Saturday, 25 September 2010

European Baptist Federation - Day 4

Today was the last day of the Council, and a half-day only. Morning Worship included a reflection on 1 Samuel 3, God's call to Samuel. Looking back over the last few days, we've been led with huge enthusiasm and creativity, and I've valued in particular the emphasis upon worship songs from around the world which has been refreshing.

The main session included the culmination of the work of the Resolutions Committee which met four times in all. Being part of this committee has helped me to connect with EBF very quickly and I've valued the experience. At the same time I smiled at the prayer of a previous EBF President, 'Lord, let me now have your pity, I'm on the Resolutions Committee'. The two resolutions were carried, so the Council, while conducting a considerable amount of important business, also had something significant to say.

Other aspects of the morning were finance, priorities for the future, and EBF Aid. And we welcomed First Baptist Church, Bahrain.

EBF Council has been a very positive and encouraging first experience of wider Baptist life in Europe. Along the way I've been informed and inspired, deepened some friendships and made some new ones. Next year we meet in Nazareth.

Having been outside the building only to make a phone call home each day, it was wonderful to spend the afternoon and evening in Rome. In the limited time, we visited the Colosseum, the Pantheon, and two of the beautiful fountains. The sun shone a bit and walking around Rome was delightful. Other highpoints were ice cream at Giolitti's, which was exquisite, and a very reasonably priced meal near to Piazza Navona. And the company was really great fun to be with providing a perfect end to a good few days.

Friday, 24 September 2010

European Baptist Federation - Day 3

It's been raining in Rome, not that that's made any difference as there's been no opportunity to go outside. Still, tomorrow is Saturday and we finish at lunch-time, so some sun would be appreciated!

Continuing the emphasis upon Youth and Children, Morning Worship contained an address by Svejetlana Mraz on Proverbs 22.6, 'Train children in the right way'. Understandably, the music at the Council has an Italian feel, though today there was a decided Latin rhythm, with a kyrie eleison in the style of a bossa nova, and a benediction alla rumba. It was a tad disconcerting feeling the urge to shimmy while singing 'Lord, have mercy', but it did work, just!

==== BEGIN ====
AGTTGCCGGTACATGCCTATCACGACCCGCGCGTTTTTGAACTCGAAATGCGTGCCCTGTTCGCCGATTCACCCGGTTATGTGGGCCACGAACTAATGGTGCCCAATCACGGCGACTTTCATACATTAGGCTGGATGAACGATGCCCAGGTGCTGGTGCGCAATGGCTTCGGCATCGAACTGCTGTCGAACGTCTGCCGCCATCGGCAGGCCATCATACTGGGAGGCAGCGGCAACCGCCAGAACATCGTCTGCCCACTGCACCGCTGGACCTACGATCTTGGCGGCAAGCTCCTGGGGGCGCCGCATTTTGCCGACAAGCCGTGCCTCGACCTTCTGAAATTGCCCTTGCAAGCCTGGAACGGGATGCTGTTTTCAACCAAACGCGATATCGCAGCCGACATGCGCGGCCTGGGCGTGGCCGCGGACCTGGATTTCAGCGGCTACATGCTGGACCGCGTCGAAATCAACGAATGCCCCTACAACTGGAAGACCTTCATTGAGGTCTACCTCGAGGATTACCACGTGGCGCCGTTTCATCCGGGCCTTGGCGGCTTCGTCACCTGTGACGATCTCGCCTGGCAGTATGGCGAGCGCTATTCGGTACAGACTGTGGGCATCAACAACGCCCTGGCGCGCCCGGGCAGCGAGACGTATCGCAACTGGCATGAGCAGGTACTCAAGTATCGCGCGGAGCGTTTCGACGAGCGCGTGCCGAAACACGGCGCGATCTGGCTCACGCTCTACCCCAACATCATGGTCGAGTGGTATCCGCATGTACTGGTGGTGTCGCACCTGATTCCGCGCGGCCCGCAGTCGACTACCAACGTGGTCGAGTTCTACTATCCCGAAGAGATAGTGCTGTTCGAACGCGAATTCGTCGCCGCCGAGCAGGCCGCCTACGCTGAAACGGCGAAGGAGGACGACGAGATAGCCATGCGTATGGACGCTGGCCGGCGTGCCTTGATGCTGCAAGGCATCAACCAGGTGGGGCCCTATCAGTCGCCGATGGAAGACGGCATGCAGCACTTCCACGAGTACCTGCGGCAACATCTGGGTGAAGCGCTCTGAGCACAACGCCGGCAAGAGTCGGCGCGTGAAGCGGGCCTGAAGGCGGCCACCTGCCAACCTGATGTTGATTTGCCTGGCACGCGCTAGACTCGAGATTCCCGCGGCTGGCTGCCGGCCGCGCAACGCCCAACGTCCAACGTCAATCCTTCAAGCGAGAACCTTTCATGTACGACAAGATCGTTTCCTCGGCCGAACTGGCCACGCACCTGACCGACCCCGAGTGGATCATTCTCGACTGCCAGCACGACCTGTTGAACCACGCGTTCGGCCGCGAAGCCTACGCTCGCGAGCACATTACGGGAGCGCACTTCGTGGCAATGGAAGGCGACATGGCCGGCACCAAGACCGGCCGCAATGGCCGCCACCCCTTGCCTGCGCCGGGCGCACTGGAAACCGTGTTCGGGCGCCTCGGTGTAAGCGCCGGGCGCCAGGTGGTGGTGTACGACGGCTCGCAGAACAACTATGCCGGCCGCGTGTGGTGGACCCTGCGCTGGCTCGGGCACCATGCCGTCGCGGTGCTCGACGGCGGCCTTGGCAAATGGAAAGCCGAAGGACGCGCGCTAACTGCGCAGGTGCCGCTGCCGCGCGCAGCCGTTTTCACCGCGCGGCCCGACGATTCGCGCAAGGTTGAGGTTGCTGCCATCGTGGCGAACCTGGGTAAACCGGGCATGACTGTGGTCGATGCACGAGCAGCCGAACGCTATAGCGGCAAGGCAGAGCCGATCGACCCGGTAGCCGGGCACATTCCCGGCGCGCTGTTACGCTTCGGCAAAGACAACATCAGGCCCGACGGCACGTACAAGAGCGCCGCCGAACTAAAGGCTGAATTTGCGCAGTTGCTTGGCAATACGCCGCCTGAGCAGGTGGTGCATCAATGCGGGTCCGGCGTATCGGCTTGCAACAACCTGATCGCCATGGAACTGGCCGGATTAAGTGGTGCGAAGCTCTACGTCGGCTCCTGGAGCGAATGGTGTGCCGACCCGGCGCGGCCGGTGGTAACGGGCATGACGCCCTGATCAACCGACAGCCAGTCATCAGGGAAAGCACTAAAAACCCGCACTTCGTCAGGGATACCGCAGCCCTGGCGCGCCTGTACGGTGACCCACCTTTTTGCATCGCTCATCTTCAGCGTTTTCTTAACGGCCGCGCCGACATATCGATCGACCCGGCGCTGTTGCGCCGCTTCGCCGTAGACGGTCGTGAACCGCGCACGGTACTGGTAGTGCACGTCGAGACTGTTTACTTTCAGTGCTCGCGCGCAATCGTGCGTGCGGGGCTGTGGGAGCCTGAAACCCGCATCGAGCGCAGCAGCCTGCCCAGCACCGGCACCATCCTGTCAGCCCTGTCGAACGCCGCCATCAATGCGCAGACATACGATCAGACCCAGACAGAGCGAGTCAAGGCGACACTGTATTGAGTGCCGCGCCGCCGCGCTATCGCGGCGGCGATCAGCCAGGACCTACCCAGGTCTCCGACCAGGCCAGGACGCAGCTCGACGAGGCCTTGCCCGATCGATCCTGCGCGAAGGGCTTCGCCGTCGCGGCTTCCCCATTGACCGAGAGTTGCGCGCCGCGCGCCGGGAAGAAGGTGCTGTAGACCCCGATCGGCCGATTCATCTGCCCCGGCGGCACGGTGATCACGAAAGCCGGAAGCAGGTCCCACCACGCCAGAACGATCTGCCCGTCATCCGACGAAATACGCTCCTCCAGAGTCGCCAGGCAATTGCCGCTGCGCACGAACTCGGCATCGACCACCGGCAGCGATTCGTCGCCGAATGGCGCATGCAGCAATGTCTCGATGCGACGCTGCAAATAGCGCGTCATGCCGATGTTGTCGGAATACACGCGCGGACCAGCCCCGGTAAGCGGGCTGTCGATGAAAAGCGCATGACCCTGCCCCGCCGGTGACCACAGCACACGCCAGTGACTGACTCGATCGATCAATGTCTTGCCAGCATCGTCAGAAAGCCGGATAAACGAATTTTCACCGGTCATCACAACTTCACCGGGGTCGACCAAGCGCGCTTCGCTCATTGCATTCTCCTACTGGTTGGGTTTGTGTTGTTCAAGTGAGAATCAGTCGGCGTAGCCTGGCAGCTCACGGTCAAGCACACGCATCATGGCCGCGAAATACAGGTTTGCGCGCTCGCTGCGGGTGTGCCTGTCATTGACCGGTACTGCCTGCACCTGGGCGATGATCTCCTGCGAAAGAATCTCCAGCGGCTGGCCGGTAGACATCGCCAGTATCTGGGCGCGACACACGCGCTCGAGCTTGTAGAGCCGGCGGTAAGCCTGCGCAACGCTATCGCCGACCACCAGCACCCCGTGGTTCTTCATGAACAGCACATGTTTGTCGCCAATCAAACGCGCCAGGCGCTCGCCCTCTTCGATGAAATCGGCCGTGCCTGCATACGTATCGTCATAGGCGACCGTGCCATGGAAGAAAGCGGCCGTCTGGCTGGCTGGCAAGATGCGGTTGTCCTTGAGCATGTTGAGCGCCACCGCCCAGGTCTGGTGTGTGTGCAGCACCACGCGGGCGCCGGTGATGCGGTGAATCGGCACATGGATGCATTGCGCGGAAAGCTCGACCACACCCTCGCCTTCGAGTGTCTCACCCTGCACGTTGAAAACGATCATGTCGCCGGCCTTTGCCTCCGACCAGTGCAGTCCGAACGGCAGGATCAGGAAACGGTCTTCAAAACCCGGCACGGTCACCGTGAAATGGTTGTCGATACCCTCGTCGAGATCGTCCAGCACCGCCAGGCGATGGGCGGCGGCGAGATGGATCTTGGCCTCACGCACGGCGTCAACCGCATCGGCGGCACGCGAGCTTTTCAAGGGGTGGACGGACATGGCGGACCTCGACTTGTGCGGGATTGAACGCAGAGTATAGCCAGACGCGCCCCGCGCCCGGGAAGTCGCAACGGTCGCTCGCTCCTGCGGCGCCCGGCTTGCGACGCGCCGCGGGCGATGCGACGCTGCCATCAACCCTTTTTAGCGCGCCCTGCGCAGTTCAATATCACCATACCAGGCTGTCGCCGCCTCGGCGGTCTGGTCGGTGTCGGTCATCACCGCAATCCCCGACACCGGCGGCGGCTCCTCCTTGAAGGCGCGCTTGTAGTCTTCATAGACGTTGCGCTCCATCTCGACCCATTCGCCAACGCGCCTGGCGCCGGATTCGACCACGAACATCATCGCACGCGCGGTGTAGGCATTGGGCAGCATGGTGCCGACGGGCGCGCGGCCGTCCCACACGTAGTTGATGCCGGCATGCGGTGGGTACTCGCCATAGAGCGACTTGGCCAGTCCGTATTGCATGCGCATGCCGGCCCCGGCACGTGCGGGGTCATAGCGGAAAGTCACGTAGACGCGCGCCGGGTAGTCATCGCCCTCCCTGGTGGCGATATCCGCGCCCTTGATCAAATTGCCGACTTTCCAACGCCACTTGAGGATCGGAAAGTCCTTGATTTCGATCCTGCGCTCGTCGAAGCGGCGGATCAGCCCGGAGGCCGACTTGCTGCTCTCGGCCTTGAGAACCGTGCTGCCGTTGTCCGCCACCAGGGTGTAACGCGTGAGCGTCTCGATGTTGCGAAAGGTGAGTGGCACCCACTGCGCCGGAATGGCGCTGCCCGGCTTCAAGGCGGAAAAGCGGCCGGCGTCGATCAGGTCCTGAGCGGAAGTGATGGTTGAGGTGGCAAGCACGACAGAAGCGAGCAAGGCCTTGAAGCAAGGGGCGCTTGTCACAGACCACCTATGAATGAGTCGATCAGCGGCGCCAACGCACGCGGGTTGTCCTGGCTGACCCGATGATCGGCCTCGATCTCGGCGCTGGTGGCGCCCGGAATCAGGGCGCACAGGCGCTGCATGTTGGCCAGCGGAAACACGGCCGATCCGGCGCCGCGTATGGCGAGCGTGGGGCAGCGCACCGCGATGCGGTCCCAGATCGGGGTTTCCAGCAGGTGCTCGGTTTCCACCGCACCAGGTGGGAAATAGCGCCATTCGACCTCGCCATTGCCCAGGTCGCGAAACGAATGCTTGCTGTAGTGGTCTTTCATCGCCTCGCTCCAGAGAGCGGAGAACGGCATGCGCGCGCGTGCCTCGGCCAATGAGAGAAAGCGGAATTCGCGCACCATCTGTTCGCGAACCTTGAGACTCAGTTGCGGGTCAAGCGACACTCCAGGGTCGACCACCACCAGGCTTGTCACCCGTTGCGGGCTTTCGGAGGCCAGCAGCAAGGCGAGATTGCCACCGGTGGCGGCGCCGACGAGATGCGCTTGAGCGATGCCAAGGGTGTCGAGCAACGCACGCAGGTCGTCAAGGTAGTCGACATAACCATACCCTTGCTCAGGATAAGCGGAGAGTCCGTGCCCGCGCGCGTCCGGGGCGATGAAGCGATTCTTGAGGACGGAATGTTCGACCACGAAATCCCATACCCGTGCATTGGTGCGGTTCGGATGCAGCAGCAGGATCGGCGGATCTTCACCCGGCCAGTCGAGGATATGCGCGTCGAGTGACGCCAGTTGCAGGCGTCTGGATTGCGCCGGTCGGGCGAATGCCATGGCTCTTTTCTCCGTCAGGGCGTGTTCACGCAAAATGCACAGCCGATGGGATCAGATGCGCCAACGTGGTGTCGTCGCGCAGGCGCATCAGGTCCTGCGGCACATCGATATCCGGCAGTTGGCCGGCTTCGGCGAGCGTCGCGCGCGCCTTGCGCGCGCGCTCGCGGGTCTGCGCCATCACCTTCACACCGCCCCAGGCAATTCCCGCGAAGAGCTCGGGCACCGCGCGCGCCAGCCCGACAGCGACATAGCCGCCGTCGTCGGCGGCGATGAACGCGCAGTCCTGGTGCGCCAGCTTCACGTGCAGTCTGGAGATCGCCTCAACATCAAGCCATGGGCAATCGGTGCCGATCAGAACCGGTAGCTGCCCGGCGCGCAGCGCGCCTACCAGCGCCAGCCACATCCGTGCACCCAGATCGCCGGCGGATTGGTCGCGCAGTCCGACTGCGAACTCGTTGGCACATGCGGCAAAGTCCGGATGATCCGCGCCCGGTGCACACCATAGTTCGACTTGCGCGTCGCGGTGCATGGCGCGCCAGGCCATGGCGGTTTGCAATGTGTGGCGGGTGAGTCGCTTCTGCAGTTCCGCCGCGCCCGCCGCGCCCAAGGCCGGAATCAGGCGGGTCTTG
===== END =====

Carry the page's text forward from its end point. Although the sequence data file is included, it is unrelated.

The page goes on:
The morning session began with a focus on Mission with inspiring stories from the Indigenous Mission Project (IMP) which has planted 110 churches since 2002. Its goal is to facilitate evangelism and the planting of new Baptist churches in Europe, the Middle East and Central Asia. Some of these situations are far from comfortable and we heard of a pastor in Turkey who had been kidnapped, threatened with death, and police protected from extreme nationalists. It was good to hear in the same session about Baptist Muslim Encounters.

Hearing about challenges in other parts of Europe makes me think how very comfortable we are in many parts of the UK and how resource rich we are by comparison with many parts of Europe. During the break it was good to meet up again with Bader from the Association of Baptist Churches (ABC) in Israel and to hear news of the churches there.

The second part of the morning we came to the discussion of the resolution concerning the future of the International Baptist Theological Seminary (IBTS) followed by a decision. I don't want to pre-empt the reporting of this, but the discussion was very supportive and the decision nearly unanimous.

The session before lunch brought 'Encouraging Stories of what God is doing' from the Austrian Baptist Union, and the Baptist Union of Norway. Later on in the afternoon a session concerning an agreement between the EBF and the CPCE, the Community of Protestant Churches in Europe, which might have been dry, turned out to be moving, particularly on account of the dark history between the Lutheran Church and the Anabaptists several hundred years ago.

After an evening meal I attended what was originally intended to be a small working group but became an open meeting to look at the issue of Christian marriage. Inevitably this included the broader issue of human sexuality and an open discussion was had in which convictions were shared and stories told. This felt to be the beginning of a conversation, the start of a journey, which I hope will be continued.

This was followed by a further Resolutions Committee to work on the statement again. A long day.

Thursday, 23 September 2010

European Baptist Federation - Day 2